Stepping back in time, become a Convict at Port Arthur, Tasmania


Port Arthur is one of Tasmania’s, if not Australia’s, best known historical sites to visit in a country where its European history was founded in what some would call exceptional circumstances. The UNESCO World Heritage listed site of the old convict town of Port Arthur was established in the then named colony of Van Diemen’s Land in the early 1830s and quickly gained a reputation as one of the harshest places in the world to end up in.


The scenic drive from the Tasmanian capital Hobart to Port Arthur takes about one hour and twenty minutes, but if you are heading there from Hobart allow extra time to make some stops along the way. Port Arthur is a good distance if staying in Hobart to make a day trip out of it, however, if you are looking at doing the Port Arthur ghost tour at night, you may want to consider finding accommodation for the night in Port Arthur itself.

Along the way, before arriving at Port Arthur you will drive through the town of Eaglehawk Neck which has its own story linked to the Port Arthur convict site. This narrow stretch of land is only 400 metres long and about 30 metres wide with ocean on each side making it a last line of defence for the British to patrol incase any convicts tried to escape from the prison. The key to making this narrow passage work was to have a line of guard dogs at one end of the narrow neck and an outpost of soldiers patrolling the area so that no one could escape.

This same area is also home to a natural wonder, the Tessellated Pavement which is a flat rock formation on the beaches of the Tasman Peninsula that consists of straight lines giving the effect of pavement that has been laid. During low tide water sits within the rectangular sections of rock and offers a great opportunity for photographers to get that perfect picture on the reflecting water, especially at sunrise.

The Port Arthur historic site has a large visitors centre that includes a cafe and an interactive display that visitors wonder through before heading out to the grounds. Visitors are given a playing card with a picture of a convict that is then used to trace the story of that particular person throughout the displays, a good way of creating a connection between visitors and the people that once occupied this area.

One of the many attractions at the site is to take a boat trip around the harbour with running commentary to understand what went on in the surrounding area and how the many small islands dotted around the harbour were used. Some were used to isolate troublesome convicts, whilst one of the islands was dedicated to being a cemetery. The boat also stops off at other ports along the journey where other visitors disembark and rejoin the cruise to take personalised tours of those islands that have been prearranged.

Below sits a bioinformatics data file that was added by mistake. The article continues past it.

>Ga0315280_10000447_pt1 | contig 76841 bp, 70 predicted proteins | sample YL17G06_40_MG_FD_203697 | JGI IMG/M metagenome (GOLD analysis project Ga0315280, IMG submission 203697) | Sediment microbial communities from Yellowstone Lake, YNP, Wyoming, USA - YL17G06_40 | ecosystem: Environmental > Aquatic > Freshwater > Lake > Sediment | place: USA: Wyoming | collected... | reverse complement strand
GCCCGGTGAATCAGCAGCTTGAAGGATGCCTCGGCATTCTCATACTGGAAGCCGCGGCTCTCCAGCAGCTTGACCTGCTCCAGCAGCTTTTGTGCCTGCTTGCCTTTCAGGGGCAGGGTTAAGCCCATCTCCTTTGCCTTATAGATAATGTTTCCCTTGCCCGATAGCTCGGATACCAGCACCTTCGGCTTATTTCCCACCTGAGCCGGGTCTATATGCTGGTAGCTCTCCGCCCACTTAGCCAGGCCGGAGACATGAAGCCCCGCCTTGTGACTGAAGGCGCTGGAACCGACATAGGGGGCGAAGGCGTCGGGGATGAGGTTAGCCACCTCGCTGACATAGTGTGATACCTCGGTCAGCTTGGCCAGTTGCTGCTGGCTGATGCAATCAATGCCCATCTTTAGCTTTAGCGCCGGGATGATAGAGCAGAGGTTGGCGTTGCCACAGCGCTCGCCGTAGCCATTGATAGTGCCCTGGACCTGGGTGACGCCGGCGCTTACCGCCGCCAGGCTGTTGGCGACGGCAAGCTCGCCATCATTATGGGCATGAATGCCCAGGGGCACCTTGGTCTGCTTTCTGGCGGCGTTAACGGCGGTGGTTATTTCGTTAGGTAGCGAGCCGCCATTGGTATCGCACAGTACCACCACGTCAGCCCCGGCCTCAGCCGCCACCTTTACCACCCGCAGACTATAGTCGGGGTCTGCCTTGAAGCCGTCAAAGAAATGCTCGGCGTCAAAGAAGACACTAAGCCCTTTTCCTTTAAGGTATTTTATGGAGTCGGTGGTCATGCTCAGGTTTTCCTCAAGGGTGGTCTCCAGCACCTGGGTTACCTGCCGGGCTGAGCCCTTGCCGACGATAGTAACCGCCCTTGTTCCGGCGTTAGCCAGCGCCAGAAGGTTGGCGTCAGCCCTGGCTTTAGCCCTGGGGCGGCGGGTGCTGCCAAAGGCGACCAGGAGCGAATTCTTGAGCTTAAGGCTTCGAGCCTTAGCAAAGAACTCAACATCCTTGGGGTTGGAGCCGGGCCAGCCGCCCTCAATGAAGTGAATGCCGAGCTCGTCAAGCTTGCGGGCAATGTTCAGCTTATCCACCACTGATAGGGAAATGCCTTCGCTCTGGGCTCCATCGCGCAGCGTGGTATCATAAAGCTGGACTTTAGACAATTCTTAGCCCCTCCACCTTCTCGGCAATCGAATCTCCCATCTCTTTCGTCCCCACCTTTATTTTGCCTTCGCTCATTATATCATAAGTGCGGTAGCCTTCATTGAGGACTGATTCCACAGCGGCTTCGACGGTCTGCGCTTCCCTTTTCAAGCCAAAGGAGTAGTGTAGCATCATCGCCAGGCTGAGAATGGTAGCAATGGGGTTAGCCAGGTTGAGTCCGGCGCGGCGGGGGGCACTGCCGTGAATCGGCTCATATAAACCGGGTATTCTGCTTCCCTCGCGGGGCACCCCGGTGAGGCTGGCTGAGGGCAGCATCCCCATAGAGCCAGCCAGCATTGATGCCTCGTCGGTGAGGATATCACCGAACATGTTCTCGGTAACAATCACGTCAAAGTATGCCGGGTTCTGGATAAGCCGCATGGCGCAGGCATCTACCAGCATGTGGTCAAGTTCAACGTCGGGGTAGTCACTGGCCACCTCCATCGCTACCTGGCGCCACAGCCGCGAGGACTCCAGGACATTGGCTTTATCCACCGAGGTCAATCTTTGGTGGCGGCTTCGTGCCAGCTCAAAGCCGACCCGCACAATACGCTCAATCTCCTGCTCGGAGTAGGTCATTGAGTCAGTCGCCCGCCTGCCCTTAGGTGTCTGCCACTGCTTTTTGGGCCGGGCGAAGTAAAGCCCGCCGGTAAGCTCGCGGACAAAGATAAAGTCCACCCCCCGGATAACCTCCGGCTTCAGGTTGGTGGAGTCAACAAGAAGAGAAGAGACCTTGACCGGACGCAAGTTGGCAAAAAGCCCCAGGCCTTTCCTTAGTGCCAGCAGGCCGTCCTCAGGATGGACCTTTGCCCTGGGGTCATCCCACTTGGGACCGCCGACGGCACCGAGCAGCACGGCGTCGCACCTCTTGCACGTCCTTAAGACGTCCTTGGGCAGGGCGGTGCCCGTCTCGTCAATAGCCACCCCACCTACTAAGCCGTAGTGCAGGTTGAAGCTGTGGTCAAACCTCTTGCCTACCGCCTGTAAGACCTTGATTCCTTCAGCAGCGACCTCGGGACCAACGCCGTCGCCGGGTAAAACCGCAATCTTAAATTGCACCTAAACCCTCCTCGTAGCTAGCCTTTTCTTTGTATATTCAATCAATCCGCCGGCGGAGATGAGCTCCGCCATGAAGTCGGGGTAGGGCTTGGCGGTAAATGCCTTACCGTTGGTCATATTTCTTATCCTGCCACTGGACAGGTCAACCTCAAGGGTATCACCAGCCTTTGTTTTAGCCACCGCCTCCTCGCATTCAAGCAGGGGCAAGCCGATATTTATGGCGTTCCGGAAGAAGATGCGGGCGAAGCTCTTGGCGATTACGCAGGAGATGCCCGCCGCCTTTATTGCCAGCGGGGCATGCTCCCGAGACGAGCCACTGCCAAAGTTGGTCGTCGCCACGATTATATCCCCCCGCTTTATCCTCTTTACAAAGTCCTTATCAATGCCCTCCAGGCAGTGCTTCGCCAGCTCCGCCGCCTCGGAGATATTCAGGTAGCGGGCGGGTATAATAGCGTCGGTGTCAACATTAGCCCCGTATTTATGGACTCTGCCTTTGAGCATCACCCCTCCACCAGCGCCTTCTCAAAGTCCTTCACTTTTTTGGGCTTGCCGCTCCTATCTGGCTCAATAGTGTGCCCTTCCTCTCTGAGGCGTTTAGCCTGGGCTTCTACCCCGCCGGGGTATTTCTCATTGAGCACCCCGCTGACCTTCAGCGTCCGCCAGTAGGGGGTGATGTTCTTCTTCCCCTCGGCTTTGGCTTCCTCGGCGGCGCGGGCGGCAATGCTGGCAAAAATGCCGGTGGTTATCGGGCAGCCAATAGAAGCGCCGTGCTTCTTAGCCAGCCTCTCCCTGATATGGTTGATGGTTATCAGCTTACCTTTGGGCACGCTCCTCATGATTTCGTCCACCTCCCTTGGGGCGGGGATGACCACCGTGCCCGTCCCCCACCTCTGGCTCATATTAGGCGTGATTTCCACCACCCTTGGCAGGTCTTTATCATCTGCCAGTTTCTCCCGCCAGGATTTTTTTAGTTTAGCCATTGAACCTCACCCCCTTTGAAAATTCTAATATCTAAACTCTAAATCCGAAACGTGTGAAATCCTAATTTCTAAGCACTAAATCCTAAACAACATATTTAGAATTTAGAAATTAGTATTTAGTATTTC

The iconic stand out structure within the grounds of the Port Arthur historic site is the main Penitentiary close to the waters edge and the focal point for most photographs of the site. Built in 1843 originally as a flour mill, it managed to house up to 480 inmates. The building was gutted by fire in 1897 and wasn’t used again. It stood in a state of disrepair until the 1960s when it was preserved for the historic park that stands today. During this visit the site was closed off to the public whilst a restoration project was in full swing to sure up the structure with steal so it will remain standing for future generations to come with work expected to be complete by early 2015.

Other sites to visit include The Separate Prison; a four winged isolated prison that was build to keep the worst offenders in isolation and also includes its own chapel. The Dockyard is just a short walk from where the ferry departs for the harbour cruise but can be viewed when taking the scenic harbour cruise. My favourite building was the Convict Church which appears to be one of the most intact ruined buildings at the higher end of the historic site, and then there is also the Hospital, Museum Houses and the surrounding gardens.

While the Port Arthur historic site saw many dark days in its early history, the site also experienced a dark day in its recent history that shocked Australia and the world. On April 28, 1996 a lone gunman murdered over twenty people within the Port Arthur historic site and furthermore, killed people outside the area including people he knew. Although a horrendous day, this day went down in Australian history as the turning point for Australian gun reform that is the envy of the rest of the world.

Today the location of the cafe where the gun fire broke out is no longer standing and has been turned into a memorial to remember those who perished on that day as a permanent reminder.

The Port Arthur historic site is a must visit cultural experience and provides an insight on how this country started out as a convict penal colony to becoming one of the world’s leading countries. The beauty of visiting the area is that you can spend as much or as little time as you like exploring the historic buildings at your own leisure. Entry price to the site includes access to all the grounds, a 40 minute guided tour of the site and a 30 minute harbour cruise with the Adult entry price costing $35.

For further information visit the official website:

There are many accommodation options in Hobart and Port Arthur, whilst staying in the region I chose to stay at Somerset On The Pier in Hobart of which you can read a full review of by clicking here.

Just your average guy doing his 9 - 5 job as a Senior Payroll Officer by day, writing about his travel adventures and hopefully giving you inspiration and ideas for your next travel adventure here at loneXplorer...

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